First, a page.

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Citation Information

Type Journal Article - Implementation Science
Title Assisted partner notification services to augment HIV testing and linkage to care in Kenya: study protocol for a cluster randomized trial
Author(s)
Volume 10
Issue 1
Publication (Day/Month/Year) 2015
Page numbers 23
URL https://implementationscience.biomedcentral.com/articles/10.1186/s13012-015-0212-6
Abstract
Background
HIV case-finding and linkage to care are critical for control of HIV transmission. In Kenya, >50% of seropositive individuals are unaware of their status. Assisted partner notification is a public health strategy that provides HIV testing to individuals with sexual exposure to HIV and are at risk of infection and disease. This parallel, cluster-randomized controlled trial will evaluate the effectiveness, cost-effectiveness, and feasibility of implementing HIV assisted partner notification services at HIV testing sites (clusters) in Kenya.

Methods/design
Eighteen sites were selected among health facilities in Kenya with well-established, high-volume HIV testing programs, to reflect diverse communities and health-care settings. Restricted randomization was used to balance site characteristics between study arms (n = 9 per arm). Sixty individuals testing HIV positive (‘index partners’) will be enrolled per site (inclusion criteria: ≥18 years, positive HIV test at a study site, willing to disclose sexual partners, and never enrolled for HIV care; exclusion criteria: pregnancy or high risk of intimate partner violence). Index partners provide names and contact information for all sexual partners in the past 3 years. At intervention sites, study staff immediately contact sexual partners to notify them of exposure, offer HIV testing, and link to care if HIV seropositive. At control sites, passive partner referral is performed according to national guidelines, and assisted partner notification is delayed by 6 weeks. Primary outcomes, assessed 6 weeks after index partner enrollment and analyzed at the cluster level, are the number of partners accepting HIV testing and number of HIV infections diagnosed and linked to care per index partner. Secondary outcomes are the incremental cost-effectiveness of partner notification and the costs of identifying >1 partner per index case. Participants are closely monitored for adverse outcomes, particularly intimate partner violence. The study is unblinded due to practical limitations.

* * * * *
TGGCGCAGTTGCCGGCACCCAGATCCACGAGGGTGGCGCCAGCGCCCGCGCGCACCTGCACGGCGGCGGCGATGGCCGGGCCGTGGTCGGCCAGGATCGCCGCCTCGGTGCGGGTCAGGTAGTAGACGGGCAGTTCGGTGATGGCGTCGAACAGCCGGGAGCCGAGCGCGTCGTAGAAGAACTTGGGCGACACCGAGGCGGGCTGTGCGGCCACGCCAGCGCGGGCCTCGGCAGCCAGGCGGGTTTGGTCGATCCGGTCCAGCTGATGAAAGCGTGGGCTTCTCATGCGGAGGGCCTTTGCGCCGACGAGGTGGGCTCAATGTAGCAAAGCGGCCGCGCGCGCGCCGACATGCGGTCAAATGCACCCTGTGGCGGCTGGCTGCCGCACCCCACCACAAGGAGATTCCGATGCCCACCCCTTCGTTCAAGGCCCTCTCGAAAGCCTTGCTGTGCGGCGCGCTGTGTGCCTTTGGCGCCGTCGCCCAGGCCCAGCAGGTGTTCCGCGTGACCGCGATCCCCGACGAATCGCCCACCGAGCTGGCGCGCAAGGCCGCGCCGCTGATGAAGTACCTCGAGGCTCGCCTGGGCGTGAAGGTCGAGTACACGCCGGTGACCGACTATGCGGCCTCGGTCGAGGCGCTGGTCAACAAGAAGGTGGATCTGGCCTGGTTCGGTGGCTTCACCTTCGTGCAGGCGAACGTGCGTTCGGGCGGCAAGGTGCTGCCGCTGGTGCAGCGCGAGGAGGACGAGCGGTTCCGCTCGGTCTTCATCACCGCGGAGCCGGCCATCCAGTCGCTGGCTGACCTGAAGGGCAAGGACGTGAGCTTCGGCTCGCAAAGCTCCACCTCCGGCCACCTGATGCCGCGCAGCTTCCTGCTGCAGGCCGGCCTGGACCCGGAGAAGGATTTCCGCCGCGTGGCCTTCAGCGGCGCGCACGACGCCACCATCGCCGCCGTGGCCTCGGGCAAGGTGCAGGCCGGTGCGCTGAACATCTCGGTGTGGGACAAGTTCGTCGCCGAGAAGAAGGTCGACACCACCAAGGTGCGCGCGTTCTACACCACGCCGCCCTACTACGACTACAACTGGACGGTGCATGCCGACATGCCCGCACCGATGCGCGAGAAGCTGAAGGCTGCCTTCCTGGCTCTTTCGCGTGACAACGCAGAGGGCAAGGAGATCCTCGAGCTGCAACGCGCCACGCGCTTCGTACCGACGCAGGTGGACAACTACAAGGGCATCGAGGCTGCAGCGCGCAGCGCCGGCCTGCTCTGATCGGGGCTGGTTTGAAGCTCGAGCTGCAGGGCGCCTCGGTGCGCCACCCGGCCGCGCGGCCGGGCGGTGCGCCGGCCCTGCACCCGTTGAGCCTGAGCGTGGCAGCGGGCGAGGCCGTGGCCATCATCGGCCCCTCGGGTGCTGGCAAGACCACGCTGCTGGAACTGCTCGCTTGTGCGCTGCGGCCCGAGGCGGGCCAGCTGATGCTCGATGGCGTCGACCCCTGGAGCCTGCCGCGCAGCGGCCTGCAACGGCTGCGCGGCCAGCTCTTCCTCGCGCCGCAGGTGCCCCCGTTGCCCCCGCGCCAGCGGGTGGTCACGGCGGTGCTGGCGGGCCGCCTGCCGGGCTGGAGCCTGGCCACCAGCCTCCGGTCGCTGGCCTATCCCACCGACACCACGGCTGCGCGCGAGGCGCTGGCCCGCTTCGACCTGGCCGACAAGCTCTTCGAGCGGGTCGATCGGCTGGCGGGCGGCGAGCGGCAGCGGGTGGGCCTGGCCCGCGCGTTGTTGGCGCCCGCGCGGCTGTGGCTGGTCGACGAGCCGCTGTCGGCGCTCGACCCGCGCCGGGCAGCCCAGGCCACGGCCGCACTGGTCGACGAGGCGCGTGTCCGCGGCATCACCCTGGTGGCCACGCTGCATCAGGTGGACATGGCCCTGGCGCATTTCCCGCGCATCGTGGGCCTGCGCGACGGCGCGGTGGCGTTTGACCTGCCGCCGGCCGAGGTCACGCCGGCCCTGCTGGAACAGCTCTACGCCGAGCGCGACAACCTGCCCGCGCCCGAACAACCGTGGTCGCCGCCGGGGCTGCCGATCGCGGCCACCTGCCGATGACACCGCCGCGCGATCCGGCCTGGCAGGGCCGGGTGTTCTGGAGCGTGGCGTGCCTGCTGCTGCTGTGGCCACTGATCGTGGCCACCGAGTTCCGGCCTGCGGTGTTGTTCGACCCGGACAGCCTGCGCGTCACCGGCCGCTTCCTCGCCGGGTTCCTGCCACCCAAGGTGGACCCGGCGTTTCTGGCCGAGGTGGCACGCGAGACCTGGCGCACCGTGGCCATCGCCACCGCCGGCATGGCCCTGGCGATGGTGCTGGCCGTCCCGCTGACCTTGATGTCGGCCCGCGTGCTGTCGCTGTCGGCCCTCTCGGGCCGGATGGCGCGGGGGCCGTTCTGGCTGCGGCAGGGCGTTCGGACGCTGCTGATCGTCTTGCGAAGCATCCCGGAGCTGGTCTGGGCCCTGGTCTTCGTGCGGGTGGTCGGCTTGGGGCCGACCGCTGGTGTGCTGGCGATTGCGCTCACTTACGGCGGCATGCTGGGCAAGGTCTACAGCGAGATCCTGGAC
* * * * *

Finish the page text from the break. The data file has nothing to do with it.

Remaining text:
Discussion
This rigorously designed trial will inform policy decisions regarding implementation of HIV partner notification services in Kenya, with possible application to other parts of sub-Saharan Africa. Examination of effectiveness and cost-effectiveness in diverse settings will enable targeted application and define best practices.

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